Wind costs could blow up

by Ken Girardin |  | NY Torch

The long-term cost of subsidies for New York’s new offshore wind turbine projects could exceed $6 billion—or three times the amount acknowledged by Governor Andrew Cuomo’s energy agency. ***See update at bottom.

In a filing this week with the state Public Service Commission, the Cuomo-controlled New York State Energy Research & Development Authority (NYSERDA) put the “estimated OREC contract value” of 25-year deals with two offshore wind companies at $1 billion and $1.2 billion, respectively (in 2018 dollars).

The companies, Equinor Wind and Sunrise Wind, will be guaranteed a minimum amount of money, less whatever they can make from selling electricity into the state’s grid, for each megawatt they generate. This arrangement means the actual cost to ratepayers will fluctuate depending on the wholesale price of electricity in New York City and on Long Island. NYSERDA, using market forecasts, estimated in its Wednesday filing that subsidies will average $25.14 (2018 dollars) per megawatt-hour (MWh) across the two projects over the life of the contracts. But that translates into a total of 87.5 million MWh, or 3.5 million MWh per year.

The projects together would have turbines with theoretical maximum capacities totaling 1,696 megawatts. Thus, the numbers in the NYSERDA filing seem to assume they will run at only 23.6 percent of their capacity, a metric also known as their capacity factor.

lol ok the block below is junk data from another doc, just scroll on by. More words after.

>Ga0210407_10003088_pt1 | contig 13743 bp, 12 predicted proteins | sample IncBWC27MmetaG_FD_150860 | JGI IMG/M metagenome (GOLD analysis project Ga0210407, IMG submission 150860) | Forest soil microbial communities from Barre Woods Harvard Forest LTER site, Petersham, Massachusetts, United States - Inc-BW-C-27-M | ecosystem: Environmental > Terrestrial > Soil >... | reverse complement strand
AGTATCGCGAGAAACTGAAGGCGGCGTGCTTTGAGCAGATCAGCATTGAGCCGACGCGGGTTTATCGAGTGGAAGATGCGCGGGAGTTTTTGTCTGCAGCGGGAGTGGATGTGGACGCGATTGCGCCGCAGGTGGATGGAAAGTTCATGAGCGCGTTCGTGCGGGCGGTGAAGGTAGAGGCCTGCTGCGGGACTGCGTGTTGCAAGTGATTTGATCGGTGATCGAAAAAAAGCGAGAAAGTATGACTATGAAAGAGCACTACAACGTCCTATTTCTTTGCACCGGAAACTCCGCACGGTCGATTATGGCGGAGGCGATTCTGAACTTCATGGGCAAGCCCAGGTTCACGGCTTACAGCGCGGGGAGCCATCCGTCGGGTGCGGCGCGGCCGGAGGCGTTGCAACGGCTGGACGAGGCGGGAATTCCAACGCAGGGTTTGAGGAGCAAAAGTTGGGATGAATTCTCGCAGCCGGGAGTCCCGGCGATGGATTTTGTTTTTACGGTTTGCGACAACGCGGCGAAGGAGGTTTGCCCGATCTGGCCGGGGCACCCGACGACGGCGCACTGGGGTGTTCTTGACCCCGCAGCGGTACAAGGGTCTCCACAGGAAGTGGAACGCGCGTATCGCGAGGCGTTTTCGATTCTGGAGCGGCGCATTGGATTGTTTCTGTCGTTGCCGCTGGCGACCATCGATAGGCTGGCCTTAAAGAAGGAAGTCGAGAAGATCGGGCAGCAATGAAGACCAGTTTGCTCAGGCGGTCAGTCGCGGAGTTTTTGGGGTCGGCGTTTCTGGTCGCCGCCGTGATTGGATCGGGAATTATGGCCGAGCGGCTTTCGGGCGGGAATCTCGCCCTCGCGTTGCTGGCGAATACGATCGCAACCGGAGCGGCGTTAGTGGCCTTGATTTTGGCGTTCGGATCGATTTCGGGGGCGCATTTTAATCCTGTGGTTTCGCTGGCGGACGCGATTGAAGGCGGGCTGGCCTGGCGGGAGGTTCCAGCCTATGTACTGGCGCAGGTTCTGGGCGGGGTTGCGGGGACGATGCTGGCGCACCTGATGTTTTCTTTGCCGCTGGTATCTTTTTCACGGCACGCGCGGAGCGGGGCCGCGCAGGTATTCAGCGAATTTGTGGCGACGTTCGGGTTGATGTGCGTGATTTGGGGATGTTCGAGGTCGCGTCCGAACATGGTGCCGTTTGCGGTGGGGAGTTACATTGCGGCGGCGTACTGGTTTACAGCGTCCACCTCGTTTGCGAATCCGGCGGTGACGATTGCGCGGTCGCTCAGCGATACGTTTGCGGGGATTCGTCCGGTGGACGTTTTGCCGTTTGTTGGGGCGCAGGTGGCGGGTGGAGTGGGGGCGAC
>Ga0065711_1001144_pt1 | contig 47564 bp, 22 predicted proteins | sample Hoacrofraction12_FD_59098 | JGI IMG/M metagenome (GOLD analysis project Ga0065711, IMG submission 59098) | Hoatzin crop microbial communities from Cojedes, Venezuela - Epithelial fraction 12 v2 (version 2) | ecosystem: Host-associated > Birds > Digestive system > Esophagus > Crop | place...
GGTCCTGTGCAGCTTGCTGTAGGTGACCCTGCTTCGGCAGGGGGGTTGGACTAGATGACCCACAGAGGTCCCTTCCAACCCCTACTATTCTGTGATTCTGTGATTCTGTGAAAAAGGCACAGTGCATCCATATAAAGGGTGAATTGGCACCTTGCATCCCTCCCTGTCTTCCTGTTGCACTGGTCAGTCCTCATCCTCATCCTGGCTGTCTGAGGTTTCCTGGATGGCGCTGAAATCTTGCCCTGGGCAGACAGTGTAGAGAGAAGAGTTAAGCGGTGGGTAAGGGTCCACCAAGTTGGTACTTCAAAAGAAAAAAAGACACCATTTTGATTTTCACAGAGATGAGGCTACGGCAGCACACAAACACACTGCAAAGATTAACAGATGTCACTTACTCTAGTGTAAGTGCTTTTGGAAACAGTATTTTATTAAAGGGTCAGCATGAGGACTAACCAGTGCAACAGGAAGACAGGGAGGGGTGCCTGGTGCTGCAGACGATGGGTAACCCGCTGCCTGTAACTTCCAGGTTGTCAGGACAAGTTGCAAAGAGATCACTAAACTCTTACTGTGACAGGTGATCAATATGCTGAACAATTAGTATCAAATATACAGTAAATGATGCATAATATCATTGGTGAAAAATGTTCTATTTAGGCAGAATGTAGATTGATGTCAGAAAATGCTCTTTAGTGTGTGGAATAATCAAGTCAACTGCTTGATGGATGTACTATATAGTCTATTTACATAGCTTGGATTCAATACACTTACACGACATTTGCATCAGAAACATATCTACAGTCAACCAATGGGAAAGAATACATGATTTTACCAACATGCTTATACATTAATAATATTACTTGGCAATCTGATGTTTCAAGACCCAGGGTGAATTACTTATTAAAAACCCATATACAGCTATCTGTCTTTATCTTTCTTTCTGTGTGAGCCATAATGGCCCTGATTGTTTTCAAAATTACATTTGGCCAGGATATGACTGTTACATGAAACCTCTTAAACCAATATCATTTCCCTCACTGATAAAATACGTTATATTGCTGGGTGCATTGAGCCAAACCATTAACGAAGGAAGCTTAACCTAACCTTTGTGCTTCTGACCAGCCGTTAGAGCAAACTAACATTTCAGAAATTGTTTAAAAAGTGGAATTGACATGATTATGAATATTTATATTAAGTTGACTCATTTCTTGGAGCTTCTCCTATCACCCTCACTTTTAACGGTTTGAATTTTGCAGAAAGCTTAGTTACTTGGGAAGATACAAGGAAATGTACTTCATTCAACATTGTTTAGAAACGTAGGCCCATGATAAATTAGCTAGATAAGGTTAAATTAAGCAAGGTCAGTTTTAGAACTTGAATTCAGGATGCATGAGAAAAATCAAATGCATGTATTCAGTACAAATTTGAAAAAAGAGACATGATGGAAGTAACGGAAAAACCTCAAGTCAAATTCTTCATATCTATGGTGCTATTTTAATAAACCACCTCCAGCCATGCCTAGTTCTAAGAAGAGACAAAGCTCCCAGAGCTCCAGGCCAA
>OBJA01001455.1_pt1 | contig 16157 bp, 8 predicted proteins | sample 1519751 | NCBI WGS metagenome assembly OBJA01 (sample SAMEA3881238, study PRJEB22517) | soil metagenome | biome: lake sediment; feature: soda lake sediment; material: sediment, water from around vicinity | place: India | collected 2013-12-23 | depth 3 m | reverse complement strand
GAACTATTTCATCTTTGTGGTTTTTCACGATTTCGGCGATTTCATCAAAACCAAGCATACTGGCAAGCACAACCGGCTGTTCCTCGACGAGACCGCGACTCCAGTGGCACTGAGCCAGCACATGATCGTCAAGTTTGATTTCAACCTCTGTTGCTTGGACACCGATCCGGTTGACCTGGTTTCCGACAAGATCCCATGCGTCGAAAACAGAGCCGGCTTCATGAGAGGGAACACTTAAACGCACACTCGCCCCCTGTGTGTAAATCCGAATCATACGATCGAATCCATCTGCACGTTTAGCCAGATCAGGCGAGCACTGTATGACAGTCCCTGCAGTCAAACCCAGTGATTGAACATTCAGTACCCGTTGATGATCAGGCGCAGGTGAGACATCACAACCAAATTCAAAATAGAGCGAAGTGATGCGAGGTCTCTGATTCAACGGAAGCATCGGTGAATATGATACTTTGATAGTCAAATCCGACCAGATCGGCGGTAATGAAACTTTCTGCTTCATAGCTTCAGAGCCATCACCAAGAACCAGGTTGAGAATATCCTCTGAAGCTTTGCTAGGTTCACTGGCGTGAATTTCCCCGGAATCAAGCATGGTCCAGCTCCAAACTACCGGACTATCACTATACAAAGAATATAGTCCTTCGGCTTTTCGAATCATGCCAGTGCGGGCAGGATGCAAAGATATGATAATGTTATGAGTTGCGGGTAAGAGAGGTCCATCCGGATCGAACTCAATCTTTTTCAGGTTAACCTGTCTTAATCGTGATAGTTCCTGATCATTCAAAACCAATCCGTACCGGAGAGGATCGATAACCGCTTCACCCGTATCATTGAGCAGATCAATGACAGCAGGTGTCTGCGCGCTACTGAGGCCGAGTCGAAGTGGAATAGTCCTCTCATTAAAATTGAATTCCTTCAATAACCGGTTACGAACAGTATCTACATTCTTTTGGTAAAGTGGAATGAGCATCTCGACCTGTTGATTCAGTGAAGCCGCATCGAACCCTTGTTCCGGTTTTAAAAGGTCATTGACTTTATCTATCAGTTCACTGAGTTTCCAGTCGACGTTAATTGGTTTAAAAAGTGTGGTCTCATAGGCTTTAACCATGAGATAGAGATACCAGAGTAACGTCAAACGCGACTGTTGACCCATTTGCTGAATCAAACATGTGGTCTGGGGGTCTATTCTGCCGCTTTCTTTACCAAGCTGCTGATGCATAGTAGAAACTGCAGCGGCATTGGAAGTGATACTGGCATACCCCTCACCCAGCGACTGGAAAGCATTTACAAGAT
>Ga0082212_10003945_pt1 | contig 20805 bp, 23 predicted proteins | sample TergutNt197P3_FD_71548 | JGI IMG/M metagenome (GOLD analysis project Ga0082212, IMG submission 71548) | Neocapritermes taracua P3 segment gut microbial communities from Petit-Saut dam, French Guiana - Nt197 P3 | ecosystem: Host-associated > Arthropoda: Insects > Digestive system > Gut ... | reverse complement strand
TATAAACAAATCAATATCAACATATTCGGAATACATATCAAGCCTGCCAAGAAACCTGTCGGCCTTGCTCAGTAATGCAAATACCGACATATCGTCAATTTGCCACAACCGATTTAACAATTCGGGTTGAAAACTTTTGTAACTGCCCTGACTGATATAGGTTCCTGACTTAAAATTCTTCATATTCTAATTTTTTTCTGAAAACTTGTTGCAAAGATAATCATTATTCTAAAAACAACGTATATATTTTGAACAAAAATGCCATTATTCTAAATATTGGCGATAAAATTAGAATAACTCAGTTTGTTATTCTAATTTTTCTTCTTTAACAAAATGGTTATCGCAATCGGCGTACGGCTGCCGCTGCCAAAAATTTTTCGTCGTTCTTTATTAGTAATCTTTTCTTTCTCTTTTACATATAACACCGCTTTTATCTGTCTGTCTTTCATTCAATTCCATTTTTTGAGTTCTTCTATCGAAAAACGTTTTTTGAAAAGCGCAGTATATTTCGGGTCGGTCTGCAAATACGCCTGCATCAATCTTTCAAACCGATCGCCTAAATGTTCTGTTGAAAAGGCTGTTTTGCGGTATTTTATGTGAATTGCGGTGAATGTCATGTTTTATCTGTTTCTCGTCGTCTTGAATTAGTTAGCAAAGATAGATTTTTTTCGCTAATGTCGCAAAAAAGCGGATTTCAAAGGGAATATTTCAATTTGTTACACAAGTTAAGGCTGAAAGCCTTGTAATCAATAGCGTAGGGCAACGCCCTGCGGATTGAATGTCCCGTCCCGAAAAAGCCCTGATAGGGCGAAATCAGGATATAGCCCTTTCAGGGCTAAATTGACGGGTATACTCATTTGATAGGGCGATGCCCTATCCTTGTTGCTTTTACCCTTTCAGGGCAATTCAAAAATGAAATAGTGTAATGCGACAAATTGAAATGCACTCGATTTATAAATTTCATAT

State-of-the-art turbines, though, have capacity factors greater than 60 percent. The contracts with Empire and Sunrise appear to acknowledge as much, since NYSERDA has agreed to subsidize up to 9.9 million MWh per year—reflecting capacity factors averaging 66.4 percent. In that case, at $25.14 per MWh, the contracts now “valued” at $2.2 billion in 2018 dollars would cost ratepayers $6.2 billion over 25 years.

The funding for the subsidies will come from increasing electricity prices statewide, with more than half coming from ratepayers north of New York City.

Update 11/14/19: NYSERDA disputed these calculations; their arguments are addressed here.

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- Ken Girardin is the Policy Analyst at the Empire Center for Public Policy.